Skillfully provides the language to help readers remember—or learn—their abilities to treat themselves and others with...

FANTASTIC YOU

A diverse cast of children speak kindly to themselves, practice self-care, and display gratitude.

The narrative of this book is written like a pep talk one could imagine hearing from a person with fully realized emotional intelligence. Growth mindset, positive self-talk, resilience, empathy, perspective-taking, and other learned skills from the domain of social-emotional learning are demonstrated through first-person action statements. A brown-skinned child looks in the mirror: “I’m going to give myself the same love and kindness that I give the people I love.” A clearly disappointed, light-skinned child is cuddled in the lap of a caring adult: “When cheering myself up doesn’t help, I try not to keep feelings inside.” A dark-skinned girl with textured hair practices martial arts: “Sometimes loving me means I stand up for myself.” Many strategies for exhibiting self-love chosen by the child protagonists employing them are shown as valid, reinforcing that there is no one perfect way, just as there is no one perfect person. Zivoin’s illustration style is expressive and playful, but her mood can feel melancholic at times. The occasional series of vignettes on white space alleviates this sense with much-needed breathing room.

Skillfully provides the language to help readers remember—or learn—their abilities to treat themselves and others with gentleness. (Picture book. 4-8)

Pub Date: Sept. 3, 2019

ISBN: 978-1-4338-3028-0

Page Count: 32

Publisher: Magination/American Psychological Association

Review Posted Online: July 14, 2019

Kirkus Reviews Issue: Aug. 1, 2019

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While this is a fairly bland treatment compared to Deborah Lee Rose and Carey Armstrong-Ellis’ The Twelve Days of...

ON THE FIRST DAY OF KINDERGARTEN

Rabe follows a young girl through her first 12 days of kindergarten in this book based on the familiar Christmas carol.

The typical firsts of school are here: riding the bus, making friends, sliding on the playground slide, counting, sorting shapes, laughing at lunch, painting, singing, reading, running, jumping rope, and going on a field trip. While the days are given ordinal numbers, the song skips the cardinal numbers in the verses, and the rhythm is sometimes off: “On the second day of kindergarten / I thought it was so cool / making lots of friends / and riding the bus to my school!” The narrator is a white brunette who wears either a tunic or a dress each day, making her pretty easy to differentiate from her classmates, a nice mix in terms of race; two students even sport glasses. The children in the ink, paint, and collage digital spreads show a variety of emotions, but most are happy to be at school, and the surroundings will be familiar to those who have made an orientation visit to their own schools.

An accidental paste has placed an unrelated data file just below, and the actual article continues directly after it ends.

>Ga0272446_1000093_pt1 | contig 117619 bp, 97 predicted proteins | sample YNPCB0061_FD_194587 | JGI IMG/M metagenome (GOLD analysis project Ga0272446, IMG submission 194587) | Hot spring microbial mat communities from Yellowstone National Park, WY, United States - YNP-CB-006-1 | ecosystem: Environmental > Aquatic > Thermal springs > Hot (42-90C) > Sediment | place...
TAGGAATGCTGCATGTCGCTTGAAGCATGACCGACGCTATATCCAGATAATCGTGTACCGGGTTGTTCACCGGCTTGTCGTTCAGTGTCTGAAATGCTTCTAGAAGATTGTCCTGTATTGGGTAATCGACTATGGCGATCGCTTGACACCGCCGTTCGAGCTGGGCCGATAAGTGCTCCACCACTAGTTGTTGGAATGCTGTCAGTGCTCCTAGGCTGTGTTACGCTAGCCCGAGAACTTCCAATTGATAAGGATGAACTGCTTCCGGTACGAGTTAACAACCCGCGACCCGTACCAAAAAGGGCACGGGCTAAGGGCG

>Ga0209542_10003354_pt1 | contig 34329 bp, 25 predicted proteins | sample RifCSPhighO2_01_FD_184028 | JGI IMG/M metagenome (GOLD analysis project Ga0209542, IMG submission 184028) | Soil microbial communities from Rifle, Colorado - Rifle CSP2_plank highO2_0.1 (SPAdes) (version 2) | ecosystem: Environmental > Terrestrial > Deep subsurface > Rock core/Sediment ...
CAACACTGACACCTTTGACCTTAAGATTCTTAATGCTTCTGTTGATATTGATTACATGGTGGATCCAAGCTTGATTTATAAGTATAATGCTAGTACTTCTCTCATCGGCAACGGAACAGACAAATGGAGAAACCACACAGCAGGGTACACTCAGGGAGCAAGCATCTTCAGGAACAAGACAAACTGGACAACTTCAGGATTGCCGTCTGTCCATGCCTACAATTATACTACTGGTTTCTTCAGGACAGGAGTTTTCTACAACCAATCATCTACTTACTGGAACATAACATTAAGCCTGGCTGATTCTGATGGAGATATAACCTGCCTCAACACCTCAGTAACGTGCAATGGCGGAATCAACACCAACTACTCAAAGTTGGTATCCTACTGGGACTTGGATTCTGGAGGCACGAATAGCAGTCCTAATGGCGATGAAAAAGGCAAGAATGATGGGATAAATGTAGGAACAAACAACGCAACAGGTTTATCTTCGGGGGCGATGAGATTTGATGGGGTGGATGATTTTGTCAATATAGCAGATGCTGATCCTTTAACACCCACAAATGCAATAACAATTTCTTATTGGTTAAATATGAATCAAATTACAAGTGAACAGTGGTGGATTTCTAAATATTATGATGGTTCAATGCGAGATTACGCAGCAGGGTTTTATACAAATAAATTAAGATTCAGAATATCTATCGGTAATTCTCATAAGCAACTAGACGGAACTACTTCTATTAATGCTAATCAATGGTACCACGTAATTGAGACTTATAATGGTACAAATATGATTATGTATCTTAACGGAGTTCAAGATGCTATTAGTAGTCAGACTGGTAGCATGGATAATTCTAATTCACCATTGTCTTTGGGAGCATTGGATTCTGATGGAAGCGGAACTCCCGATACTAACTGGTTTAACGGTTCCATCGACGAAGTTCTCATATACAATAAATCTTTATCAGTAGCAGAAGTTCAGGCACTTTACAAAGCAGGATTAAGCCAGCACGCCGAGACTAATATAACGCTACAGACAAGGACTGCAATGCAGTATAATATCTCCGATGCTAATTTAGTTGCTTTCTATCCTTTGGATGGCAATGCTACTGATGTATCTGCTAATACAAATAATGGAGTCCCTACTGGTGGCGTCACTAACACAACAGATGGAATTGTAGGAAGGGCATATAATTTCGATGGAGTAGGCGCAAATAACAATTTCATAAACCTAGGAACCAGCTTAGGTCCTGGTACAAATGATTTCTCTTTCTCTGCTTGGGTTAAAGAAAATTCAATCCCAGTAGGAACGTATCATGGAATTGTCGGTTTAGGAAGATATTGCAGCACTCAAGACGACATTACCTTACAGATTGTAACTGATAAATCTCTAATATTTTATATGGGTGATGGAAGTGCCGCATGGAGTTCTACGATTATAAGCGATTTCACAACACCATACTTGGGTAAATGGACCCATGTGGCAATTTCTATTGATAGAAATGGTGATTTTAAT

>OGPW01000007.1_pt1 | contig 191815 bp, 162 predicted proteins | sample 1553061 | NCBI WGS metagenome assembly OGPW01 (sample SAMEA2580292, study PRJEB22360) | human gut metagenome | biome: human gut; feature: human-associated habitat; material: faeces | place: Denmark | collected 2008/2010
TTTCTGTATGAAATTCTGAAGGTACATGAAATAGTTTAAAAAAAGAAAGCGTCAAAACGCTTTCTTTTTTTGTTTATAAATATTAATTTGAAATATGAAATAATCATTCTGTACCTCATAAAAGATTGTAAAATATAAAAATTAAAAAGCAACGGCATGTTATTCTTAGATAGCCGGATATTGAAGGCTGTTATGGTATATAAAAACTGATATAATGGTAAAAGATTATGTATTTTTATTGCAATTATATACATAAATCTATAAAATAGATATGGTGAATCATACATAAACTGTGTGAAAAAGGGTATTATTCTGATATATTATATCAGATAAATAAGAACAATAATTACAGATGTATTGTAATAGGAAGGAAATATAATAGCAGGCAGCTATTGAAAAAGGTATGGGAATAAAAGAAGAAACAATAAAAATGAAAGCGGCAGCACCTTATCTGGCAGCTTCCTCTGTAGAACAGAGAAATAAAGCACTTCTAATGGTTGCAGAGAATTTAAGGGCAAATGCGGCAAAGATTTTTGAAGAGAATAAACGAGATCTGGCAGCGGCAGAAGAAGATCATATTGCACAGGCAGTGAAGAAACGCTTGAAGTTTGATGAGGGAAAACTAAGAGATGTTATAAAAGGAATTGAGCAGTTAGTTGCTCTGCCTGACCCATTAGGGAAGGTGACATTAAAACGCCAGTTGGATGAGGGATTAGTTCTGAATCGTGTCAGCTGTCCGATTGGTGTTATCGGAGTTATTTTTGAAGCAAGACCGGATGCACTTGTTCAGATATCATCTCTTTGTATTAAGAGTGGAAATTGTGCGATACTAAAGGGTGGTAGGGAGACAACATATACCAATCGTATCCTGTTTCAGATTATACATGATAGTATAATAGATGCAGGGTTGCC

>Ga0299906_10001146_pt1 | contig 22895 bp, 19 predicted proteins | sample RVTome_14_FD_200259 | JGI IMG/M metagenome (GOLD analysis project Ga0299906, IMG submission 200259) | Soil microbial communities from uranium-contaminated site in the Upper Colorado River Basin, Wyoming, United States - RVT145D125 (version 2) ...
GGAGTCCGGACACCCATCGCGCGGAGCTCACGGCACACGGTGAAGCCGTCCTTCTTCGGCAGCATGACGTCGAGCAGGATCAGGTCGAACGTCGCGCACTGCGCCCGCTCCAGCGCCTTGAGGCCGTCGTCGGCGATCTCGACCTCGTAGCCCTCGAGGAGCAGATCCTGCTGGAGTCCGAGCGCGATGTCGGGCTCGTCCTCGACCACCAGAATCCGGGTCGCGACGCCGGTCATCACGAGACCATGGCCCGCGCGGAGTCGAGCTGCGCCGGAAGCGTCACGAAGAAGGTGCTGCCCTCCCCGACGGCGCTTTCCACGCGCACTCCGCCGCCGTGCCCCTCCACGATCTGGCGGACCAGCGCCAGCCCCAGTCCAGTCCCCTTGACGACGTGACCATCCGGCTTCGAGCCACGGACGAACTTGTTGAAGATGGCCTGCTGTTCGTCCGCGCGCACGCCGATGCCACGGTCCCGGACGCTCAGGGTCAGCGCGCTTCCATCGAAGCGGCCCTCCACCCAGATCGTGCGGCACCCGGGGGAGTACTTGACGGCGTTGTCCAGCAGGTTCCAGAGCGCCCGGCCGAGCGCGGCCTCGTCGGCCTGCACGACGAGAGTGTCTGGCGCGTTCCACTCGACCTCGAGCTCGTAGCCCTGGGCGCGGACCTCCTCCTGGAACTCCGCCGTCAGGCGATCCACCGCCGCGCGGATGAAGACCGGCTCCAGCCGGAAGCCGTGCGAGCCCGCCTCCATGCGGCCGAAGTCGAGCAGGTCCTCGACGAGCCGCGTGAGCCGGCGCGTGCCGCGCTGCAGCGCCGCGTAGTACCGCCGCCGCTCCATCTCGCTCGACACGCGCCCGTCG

While this is a fairly bland treatment compared to Deborah Lee Rose and Carey Armstrong-Ellis’ The Twelve Days of Kindergarten (2003), it basically gets the job done. (Picture book. 4-7)

Pub Date: June 21, 2016

ISBN: 978-0-06-234834-0

Page Count: 32

Publisher: Harper/HarperCollins

Review Posted Online: May 4, 2016

Kirkus Reviews Issue: June 1, 2016

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Has to be said: It hits all the right notes.

A VERY MERCY CHRISTMAS

DiCamillo and illustrator Van Dusen collaborate again, this time on a holiday story that includes their beloved porcine heroine, Mercy Watson.

Though Stella, who lives next door to the Watsons, is determined to spread spur-of-the-moment Christmas spirit, when she goes door to door asking for neighbors to go caroling with her, no one is willing except for Mercy, General Washington the cat, and Maybelline the horse. The quartet’s loud and “not very musical” version of “Deck the Halls” brings out the neighbors for an accordion concert and an impromptu merry feast. In any other hands, this story might be too saccharine, but thanks to DiCamillo’s quirky and endearing characters and subtle use of scene, it feels like a bit of Christmas magic. Van Dusen’s distinct rosy-cheeked characters give life to the uniquely named neighbors. Perhaps the most powerful illustration shows the group hand in hand looking up at the stars. Readers’ perspective is from below them, forcing the eye up and into the beautiful night “above the tired and hopeful earth,” a pitch-perfect pairing with DiCamillo’s poetic text. This celebration of community lit from the spark of just one joyful child anchors this familiar, warm story. Stella is biracial, and most of her neighbors are light-skinned. (This book was reviewed digitally.)

Has to be said: It hits all the right notes. (Picture book. 4-7)

Pub Date: Sept. 27, 2022

ISBN: 978-1-5362-1360-7

Page Count: 32

Publisher: Candlewick

Review Posted Online: Aug. 17, 2022

Kirkus Reviews Issue: Sept. 1, 2022

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